More than a million Russians now live with the virus and that number is expected to nearly double in the next decade, in what has been called Europe's HIV epidemic.
The statistics were revealed in a report by the European Centre for Disease Control and the World Health Organisation, which found that 153,407 people across Europe were newly diagnosed with the illness in 2015.
Of these, 64 per cent of all cases were registered in Russia – equal to 98,177 people – which is up from the 60 per cent of all cases in Europe a year earlier.
The UK is in third place after Ukraine, with 6,078 new HIV diagnoses in 2015, the latest figures show.
“HIV transmission is still a major concern in Europe," the report warns.
“Despite significant efforts dedicated to the prevention and control of HIV in Europe, the number of new HIV diagnoses has not declined substantially over the last decade in the western part of the region and has more than doubled in the east.”
The report said the increases were being driven mainly by heterosexual transmission in Russia and eastern Europe and in men who have sex with men in western and central regions.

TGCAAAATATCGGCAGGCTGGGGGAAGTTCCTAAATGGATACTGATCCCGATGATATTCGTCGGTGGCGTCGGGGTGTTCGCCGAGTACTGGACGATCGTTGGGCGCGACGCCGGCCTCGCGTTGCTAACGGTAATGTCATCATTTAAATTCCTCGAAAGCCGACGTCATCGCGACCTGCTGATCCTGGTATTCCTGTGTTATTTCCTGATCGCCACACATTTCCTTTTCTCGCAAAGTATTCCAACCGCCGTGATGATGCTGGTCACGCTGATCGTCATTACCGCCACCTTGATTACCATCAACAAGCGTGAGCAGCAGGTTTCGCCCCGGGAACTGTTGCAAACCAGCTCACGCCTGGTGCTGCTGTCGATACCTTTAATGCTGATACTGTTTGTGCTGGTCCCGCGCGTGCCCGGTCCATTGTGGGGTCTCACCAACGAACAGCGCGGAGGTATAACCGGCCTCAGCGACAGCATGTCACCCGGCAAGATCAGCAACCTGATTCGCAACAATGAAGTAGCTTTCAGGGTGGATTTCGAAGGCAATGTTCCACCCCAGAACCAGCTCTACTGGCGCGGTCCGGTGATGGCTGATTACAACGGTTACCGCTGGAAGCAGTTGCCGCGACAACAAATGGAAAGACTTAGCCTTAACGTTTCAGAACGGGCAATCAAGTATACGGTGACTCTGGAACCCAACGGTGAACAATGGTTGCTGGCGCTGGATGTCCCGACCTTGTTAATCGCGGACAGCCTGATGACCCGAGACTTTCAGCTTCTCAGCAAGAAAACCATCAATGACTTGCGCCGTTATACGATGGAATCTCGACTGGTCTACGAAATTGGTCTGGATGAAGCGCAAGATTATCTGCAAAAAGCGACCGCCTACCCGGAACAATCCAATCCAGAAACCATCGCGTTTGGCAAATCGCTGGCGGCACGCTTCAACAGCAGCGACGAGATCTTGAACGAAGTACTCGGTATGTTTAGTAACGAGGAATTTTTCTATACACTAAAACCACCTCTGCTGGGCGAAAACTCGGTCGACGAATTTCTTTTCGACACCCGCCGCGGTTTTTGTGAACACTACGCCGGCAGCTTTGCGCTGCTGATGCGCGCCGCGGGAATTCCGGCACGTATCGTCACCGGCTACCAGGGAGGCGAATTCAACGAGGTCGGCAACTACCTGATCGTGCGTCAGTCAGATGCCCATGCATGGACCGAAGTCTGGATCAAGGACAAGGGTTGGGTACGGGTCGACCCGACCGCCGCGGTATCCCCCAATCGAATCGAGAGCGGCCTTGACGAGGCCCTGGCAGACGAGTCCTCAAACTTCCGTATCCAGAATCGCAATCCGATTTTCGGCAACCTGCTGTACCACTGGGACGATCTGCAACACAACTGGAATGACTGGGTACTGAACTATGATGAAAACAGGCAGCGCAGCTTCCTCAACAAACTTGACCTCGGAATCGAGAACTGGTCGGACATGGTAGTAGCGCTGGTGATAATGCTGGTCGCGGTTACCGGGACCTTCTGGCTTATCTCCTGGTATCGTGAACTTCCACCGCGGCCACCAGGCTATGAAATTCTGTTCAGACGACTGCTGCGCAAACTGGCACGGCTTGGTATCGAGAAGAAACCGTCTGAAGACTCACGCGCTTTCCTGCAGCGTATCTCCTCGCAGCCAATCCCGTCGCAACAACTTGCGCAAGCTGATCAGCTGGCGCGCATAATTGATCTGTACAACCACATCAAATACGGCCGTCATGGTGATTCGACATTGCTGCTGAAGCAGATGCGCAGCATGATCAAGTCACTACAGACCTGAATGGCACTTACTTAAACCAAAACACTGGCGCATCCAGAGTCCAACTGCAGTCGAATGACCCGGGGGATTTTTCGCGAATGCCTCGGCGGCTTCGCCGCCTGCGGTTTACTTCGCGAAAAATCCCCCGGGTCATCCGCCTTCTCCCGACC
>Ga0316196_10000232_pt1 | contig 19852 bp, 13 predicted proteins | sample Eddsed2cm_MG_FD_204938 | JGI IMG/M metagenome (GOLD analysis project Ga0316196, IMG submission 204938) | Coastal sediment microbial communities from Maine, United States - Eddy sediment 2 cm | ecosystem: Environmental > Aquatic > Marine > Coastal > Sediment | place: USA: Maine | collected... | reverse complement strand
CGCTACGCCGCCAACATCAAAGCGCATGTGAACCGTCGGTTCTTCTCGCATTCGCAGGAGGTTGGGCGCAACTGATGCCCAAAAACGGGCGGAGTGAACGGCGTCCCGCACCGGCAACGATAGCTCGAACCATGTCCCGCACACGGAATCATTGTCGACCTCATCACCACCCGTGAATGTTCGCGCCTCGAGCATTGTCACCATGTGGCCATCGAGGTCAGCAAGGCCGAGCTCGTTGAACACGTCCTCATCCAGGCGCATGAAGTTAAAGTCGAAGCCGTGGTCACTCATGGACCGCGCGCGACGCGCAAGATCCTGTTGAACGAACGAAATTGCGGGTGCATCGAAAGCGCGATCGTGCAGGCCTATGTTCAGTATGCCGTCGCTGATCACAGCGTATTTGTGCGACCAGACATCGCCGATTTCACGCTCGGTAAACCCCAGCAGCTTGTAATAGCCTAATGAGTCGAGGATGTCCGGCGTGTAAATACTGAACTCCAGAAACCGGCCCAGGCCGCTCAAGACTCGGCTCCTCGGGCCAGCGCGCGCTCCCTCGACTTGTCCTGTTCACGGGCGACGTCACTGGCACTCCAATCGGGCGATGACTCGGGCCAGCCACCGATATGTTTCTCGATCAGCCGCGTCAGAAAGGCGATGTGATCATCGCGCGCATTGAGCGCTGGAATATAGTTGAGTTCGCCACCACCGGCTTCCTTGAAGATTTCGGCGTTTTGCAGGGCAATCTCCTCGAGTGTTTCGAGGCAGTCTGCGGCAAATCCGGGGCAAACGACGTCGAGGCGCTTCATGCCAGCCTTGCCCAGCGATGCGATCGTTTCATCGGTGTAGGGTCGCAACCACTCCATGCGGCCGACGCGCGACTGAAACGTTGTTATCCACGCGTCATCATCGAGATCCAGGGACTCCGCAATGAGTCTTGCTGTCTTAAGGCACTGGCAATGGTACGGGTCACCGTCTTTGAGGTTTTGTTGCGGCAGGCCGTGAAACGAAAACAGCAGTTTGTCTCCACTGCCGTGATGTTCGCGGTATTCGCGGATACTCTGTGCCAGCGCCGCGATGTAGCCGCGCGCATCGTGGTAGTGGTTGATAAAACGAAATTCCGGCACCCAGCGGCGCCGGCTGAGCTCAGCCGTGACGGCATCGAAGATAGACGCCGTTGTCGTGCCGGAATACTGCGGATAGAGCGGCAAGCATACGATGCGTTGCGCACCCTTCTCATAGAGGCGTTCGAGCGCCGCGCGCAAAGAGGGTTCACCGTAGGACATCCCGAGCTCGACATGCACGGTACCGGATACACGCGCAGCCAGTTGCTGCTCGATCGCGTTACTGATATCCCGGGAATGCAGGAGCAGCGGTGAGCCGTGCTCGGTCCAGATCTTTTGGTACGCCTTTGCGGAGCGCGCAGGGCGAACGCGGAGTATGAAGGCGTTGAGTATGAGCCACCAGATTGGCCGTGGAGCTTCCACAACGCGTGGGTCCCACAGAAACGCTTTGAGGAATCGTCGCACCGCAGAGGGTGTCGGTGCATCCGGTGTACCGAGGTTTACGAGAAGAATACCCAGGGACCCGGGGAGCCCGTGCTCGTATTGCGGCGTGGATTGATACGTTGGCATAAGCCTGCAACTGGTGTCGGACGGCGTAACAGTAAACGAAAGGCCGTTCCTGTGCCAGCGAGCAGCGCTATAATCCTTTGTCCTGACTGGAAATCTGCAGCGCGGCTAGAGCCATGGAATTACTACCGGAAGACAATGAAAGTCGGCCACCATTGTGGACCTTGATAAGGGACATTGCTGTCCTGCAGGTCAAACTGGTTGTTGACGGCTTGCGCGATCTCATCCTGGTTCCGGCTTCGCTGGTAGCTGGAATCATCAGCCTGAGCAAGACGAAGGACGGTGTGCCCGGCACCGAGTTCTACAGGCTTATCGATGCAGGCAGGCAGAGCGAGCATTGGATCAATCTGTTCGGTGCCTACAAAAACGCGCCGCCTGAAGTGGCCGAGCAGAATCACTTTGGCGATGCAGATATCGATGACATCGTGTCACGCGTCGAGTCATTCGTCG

It calls for a new action plan to tackle the “HIV epidemic in Europe and end the AIDS epidemic as a public health threat by 2030”.
But devising a continent-wide health plan will be tricky as the experience of individual countries varies wildly.
While Croatia attributes more than 80 per cent of new HIV diagnoses in 2015 to sex between men, in Estonia less than 10 per cent of new cases are recorded with that mode of transmission.
Likewise, in Belgium a tiny fraction – less than five per cent – of cases are blamed on injecting drug users, while in neighbouring Luxembourg around 30 per cent of new diagnoses are needle-related.
Aidsmap, which interpreted the findings, said the 98,177 new cases recorded in Russia last year equated to one HIV diagnosis for every 1,493 Russians.
That compared with one diagnosis for every 13,157 people across the rest of the continent.
HIV diagnoses in Russia have more than doubled over the last ten years, up 133 per cent since 2006 and 15 per cent in just a year.
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